脾 Pi – Spleen : Lessons learned from Yin Earth
Earthly Branch Si – The Snake : Lesson – You can take in a lot more than you think, but don’t overdo it
The Spleen is associated with the 6th Earthly Branch 巳 – Si. This is one of the few earthly branches that actually is a picture of the animal that came to be associated with it – the Snake. However, I should note that many people also posit that it is a picture of an infant. The oracle bone figures look more like snakes than babies to me, and as a picture of a snake is how I learned it, but certainly you may disagree.
The snake is a fascinating animal that both attracts and repulses most people. There are many characteristics of the snake that relate to the Spleen in structure and function. I’d like to just mention one that has been particularly helpful to me this week. As the title of this section suggests, I’m interested in the ability of a snake to consume prey much larger than itself.
Now, on the one hand, the Spleen really doesn’t like to be asked to do too much at once – as anyone can attest after a big Thanksgiving dinner. So, perhaps it’s not a perfect symbolic match. On the other hand, the function of the Spleen is to take whatever has been consumed and release the pure essence of that sustenance at a reasonable rate to the rest of the body. Often, even with big meals, we surprise ourselves with our ability to take it in and use it with some effectiveness. As a student, I am consistently asked to shove more information into my head than I think is possible. However, by approaching things deliberately and with confidence, I consistently surprise myself. No jaw dislocation required.
Phase element Earth – the Center : Lesson – Having a solid substrate allows for great transformation
The Spleen is the Yin Earth organ of the body, and as such serves as the stable substrate through which all of the activity of the body takes place. One of our professors mentions how people talk about the Spleen in an inappropriately “active” way. In fact, it is the organ that exemplifies that Wu-Wei principle of getting everything done while doing nothing. It is the rich humus that nourishes everything, yet serves as only a medium for that nourishment – not an active partner in it. Sure, mycobacteria and various little critters serve a vital function in keeping plants healthy, but these are not part of the Spleen principle. The Spleen Earth serves as a healthy place for these organisms to do their work, simply that – and that is more than enough.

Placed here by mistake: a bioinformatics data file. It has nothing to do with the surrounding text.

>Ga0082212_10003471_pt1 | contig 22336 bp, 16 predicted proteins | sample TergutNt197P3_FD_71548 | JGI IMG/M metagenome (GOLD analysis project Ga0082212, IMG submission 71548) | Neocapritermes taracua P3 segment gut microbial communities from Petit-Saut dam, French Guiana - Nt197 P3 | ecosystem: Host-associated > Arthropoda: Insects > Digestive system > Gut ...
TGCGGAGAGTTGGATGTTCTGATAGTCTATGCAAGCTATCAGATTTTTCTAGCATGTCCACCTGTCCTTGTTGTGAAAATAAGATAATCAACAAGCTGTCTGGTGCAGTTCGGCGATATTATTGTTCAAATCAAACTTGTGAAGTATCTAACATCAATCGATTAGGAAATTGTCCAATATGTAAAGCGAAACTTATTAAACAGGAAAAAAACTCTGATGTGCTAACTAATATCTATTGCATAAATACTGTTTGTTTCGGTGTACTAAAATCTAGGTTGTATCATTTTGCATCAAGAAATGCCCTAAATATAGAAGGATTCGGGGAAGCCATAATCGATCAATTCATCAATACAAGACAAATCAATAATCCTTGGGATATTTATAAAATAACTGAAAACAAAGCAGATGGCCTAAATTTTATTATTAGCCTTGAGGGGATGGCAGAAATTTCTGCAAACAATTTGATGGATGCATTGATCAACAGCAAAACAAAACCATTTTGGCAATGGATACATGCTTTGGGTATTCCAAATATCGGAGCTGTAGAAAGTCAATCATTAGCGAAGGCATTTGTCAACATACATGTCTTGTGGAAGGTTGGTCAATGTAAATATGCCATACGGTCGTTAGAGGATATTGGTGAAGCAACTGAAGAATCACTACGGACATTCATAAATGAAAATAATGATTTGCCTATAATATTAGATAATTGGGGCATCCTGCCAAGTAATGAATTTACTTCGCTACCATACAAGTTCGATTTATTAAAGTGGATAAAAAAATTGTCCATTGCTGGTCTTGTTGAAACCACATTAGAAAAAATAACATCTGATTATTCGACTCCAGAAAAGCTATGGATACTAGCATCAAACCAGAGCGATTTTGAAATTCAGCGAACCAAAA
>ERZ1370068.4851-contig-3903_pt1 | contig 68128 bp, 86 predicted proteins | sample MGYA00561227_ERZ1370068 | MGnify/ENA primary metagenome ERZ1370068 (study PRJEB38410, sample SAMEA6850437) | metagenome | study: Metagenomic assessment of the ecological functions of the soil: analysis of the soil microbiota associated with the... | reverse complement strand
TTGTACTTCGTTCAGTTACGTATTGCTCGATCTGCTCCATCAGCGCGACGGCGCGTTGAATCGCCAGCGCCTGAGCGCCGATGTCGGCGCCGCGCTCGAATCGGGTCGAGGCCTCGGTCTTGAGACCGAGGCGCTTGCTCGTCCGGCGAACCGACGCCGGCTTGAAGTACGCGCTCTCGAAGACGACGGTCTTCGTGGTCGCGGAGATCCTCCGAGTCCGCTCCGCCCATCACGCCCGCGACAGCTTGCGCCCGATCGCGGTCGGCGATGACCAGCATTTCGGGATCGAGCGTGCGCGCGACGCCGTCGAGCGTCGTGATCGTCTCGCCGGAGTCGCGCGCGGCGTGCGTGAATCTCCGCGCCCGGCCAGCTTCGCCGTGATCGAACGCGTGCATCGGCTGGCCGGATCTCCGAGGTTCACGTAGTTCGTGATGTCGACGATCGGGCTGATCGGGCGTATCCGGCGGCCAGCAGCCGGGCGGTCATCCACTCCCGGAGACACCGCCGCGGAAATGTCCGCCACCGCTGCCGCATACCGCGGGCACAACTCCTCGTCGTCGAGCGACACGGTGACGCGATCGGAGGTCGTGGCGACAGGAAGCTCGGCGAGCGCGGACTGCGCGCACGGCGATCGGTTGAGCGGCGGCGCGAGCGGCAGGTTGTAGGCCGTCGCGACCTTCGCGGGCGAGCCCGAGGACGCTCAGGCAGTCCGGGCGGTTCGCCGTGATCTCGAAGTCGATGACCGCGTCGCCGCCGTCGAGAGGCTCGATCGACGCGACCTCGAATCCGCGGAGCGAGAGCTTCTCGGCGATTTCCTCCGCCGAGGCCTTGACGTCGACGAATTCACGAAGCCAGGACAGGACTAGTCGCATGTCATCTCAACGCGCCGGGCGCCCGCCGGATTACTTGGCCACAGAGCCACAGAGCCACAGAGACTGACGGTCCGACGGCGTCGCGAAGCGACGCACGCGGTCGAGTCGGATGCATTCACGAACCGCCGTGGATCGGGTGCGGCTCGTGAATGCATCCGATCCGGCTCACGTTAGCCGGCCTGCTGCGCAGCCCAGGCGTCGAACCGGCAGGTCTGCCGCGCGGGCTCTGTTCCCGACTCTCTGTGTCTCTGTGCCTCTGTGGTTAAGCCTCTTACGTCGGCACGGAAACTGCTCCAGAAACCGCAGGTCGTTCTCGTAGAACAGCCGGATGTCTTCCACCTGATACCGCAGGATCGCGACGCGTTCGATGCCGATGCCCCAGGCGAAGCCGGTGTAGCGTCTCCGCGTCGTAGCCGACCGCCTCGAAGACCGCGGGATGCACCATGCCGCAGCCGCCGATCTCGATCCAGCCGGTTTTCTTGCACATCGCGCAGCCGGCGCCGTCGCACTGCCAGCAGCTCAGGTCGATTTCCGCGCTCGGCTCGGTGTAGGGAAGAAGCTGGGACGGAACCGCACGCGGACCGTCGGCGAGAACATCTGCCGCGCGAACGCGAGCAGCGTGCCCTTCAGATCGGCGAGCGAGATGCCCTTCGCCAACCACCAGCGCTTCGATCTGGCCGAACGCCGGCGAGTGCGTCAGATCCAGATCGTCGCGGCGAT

Creating a super stable life management system for myself has been vital in my success. Still, it is always a work in progress. Unfortunately instability in my system was one of the keys behind why I was not so productive this week. I thought my system was more or less functional, and that I could work out any kinks quickly and simply. I was wrong. Several scheduling issues emerged that required my immediate attention. I had not fully “cleared my mental inbox” during my last Weekly Review (leaving many projects in an implicit mental stage, cluttering my mind). Most importantly, I had not settled my finances and finished budgeting. Thus, about 80% of my time this week was devoted to rectifying those situations. By the end of this weekend, all of that work will be done and it will serve me for the rest of the term. It will be the medium through which I am able to do all of the other work I do.
Clock pair/hexagram pair with the Triple Burner : Keep a balance between Yin and Yang
Around the organ clock, we can find many interesting relationships among the organ systems. The relationship between Spleen and Triple Burner is particularly interesting because these organs are united by their hexagram relationship and their actual position around the clock. When two organs are directly across the organ clock, we call them clock pairs and as I’ve mentioned before, we were taught to think of them as being able to “take one another’s shift” so they share some type of functionality. Hexagram relationships are more subtle and difficult for me to understand. Here is a diagram I drew during my first year at NCNM showing the hexagram relationships around the organ clock. The drawing is, admittedly, a little shaky.